It’s all about the union at the University of the Arts in Philadelphia, where campus staff just voted to join United Academics of Philadelphia/AFT and faculty are in the midst of bargaining their first contract. The two groups will be united under UAP, a powerful umbrella that includes members at three bargaining units (the two at UArts and one at Arcadia University) plus non-collective bargaining members across the city.
UArts Staff Union is the first group of university staff to affiliate with UAP. They join thousands of other higher education staffers who are part of the AFT, one of the biggest labor unions to represent higher education faculty and staff in the nation.
Staff at the University of the Arts are unionizing because pay is low and they have not received a cost-of-living wage increase in more than five years. There is no system for merit-based or promotional raises, and many staff have not gotten raises in as much as a decade. Part-time staff work without contracts or health insurance.
With those conditions, it’s no surprise that staff turnover is high. “I’ve seen many staff members take on more responsibility and more work without receiving any more compensation,” says Corinne Kite-Dean, a library technician. “Staff members are leaving a place they love to work in droves because they feel unseen and grossly underpaid.”
“A union will help us retain amazing staff members who are dedicated to helping our students and keeping them happy from the day they apply to UArts to the day they graduate,” says Emily Forrer, a student financial services counselor. “Staff retention is mandatory for consistency for our students and for a healthy university.”
UArts accompanists, who work one-on-one with students, are the lowest-paid collegiate accompanists in the Philadelphia area, says Daniel Espie, a vocal coach and accompanist, and like all UArts part-time staff, they work without health benefits. “UArts staff deserve better,” he says. “I think with a union we will be able to encourage the university to treat us as the creative professionals we really are,” says Charis Duke, also an accompanist and coach.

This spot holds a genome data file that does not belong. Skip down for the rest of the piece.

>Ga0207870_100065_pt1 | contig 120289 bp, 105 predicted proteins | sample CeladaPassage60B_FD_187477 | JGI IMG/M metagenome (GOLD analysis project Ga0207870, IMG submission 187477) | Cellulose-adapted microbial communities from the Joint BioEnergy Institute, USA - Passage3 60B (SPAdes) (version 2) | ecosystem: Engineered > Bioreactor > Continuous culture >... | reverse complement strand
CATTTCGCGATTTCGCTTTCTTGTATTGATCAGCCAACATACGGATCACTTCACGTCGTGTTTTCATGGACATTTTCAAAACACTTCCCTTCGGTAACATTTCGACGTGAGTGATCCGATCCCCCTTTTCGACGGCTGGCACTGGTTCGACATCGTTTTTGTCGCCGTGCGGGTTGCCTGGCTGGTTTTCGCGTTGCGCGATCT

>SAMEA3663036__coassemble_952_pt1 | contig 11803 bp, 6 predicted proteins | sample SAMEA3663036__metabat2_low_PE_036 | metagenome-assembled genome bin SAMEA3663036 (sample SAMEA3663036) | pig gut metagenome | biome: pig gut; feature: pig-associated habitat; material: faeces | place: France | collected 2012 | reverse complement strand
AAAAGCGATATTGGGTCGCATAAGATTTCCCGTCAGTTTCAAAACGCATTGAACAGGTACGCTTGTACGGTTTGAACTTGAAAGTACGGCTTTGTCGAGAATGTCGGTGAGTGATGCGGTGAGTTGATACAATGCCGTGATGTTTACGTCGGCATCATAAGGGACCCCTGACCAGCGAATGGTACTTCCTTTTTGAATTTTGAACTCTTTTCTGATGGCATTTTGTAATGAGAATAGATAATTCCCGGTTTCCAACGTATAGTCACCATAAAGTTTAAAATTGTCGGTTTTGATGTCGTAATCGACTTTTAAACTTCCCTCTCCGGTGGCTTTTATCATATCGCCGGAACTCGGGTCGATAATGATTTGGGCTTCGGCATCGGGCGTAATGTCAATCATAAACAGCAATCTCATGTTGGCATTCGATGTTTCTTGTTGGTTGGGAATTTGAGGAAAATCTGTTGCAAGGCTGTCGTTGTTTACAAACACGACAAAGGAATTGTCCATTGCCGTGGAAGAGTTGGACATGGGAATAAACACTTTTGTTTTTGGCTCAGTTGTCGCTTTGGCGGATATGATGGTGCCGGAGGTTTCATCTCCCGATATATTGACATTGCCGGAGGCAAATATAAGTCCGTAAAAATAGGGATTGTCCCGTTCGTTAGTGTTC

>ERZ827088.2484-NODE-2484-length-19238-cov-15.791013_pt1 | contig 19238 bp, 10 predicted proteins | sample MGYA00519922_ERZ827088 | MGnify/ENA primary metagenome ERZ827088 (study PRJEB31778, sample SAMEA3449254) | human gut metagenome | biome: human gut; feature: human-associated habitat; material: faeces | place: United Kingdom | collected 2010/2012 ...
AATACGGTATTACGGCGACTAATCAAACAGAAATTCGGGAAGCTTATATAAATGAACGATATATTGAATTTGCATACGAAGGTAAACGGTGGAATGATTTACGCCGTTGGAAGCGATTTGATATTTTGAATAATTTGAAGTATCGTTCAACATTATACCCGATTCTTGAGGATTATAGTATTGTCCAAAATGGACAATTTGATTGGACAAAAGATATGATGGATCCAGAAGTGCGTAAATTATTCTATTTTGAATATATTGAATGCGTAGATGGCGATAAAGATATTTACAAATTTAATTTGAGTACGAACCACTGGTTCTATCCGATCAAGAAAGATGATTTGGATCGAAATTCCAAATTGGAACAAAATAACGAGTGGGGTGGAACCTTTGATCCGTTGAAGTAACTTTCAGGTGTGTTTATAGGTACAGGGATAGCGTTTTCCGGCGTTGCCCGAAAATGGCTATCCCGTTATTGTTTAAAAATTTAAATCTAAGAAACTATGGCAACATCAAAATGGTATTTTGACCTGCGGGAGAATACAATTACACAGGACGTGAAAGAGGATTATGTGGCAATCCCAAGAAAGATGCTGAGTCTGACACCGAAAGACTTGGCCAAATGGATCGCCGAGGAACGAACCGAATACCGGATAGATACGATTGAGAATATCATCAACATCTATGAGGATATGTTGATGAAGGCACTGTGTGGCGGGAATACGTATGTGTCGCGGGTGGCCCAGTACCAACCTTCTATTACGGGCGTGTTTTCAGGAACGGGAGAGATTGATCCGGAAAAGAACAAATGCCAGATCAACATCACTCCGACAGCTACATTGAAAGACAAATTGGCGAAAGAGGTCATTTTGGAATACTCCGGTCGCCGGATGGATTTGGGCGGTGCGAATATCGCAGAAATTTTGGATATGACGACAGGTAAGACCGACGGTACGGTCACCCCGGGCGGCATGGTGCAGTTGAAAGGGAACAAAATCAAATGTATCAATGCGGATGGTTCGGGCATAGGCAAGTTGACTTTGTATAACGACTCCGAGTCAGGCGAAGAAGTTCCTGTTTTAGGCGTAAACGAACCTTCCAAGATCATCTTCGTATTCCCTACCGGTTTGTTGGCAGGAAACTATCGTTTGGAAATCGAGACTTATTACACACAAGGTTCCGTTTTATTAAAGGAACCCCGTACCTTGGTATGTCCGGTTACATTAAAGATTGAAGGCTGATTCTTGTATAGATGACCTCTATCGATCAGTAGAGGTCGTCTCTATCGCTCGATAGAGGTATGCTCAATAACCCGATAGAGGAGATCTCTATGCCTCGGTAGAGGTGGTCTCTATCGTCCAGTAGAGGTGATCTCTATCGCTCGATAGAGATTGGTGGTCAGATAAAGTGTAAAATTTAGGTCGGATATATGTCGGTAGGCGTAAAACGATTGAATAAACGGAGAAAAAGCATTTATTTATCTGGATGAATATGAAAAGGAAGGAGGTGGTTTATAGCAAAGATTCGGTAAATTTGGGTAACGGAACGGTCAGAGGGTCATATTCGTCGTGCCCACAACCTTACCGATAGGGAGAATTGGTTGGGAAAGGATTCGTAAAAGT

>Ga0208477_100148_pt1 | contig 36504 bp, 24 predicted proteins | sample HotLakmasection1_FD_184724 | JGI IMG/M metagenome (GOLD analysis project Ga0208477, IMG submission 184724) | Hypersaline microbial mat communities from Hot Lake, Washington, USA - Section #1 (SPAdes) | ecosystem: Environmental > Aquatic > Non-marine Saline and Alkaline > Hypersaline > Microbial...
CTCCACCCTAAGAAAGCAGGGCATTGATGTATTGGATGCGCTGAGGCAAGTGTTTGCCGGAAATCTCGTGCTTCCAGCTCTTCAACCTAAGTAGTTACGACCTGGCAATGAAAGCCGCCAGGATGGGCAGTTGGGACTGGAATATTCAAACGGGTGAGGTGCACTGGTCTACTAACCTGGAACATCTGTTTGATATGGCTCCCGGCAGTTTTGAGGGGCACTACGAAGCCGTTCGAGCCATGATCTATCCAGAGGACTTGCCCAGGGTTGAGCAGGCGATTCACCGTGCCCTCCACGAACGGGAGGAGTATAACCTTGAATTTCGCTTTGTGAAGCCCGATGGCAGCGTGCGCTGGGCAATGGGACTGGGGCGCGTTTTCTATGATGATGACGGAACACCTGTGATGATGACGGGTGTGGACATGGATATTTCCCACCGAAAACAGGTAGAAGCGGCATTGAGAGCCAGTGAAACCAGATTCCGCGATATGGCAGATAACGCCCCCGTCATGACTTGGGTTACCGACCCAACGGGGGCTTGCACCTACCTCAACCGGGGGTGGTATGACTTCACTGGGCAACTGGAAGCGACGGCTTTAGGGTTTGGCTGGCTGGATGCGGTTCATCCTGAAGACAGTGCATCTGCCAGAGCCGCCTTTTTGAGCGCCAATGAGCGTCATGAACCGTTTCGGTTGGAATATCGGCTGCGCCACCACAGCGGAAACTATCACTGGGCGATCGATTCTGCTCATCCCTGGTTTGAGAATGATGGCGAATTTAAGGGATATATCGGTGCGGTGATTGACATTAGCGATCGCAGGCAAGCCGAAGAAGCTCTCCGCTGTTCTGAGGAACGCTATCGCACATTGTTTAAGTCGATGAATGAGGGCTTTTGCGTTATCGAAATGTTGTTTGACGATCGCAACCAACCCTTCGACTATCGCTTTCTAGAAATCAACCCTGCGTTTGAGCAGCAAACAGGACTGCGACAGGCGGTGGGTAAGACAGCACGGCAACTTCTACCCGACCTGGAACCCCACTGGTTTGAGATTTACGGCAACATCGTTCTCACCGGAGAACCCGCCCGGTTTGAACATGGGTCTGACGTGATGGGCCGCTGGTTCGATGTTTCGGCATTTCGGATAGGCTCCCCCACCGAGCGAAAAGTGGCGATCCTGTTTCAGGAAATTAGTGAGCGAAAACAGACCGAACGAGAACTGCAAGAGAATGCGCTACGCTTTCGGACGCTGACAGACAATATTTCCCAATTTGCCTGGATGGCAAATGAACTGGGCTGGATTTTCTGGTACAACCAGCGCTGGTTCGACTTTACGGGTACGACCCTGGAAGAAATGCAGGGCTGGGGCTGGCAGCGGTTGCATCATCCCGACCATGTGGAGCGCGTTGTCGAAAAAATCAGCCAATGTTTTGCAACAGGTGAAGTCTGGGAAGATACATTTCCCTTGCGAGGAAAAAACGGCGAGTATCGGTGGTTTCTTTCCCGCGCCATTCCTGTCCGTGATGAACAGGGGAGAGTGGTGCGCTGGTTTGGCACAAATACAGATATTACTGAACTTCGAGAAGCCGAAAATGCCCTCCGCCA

“I’ve voting yes for a staff union because there is power in numbers,” said Assistant Registrar Lakiesha Sanders during the UAP campaign. She has worked at UArts for 20 years.
“The staff at the UArts work tirelessly to serve the students, faculty, and administration,” says David Pieczkolon, UAP president. “They deserve a say in their working conditions. I hope that the university will agree to begin the bargaining process quickly, and that we’ll be able to reach an agreement in a fair and timely manner.”
While they are optimistic about gaining a voice at work, UArts staff know the road will not be easy—their faculty colleagues are negotiating against an administration backed by lawyers from Morgan Lewis, a firm notorious for its antilabor work, including against Amazon workers. The faculty union has had to file several unfair labor practice charges, which succeeded in restoring wages for full-time faculty, supplying data for the bargaining team, and rescinding policies the administration had made unilaterally with no faculty input. The fight for a fair contract continues.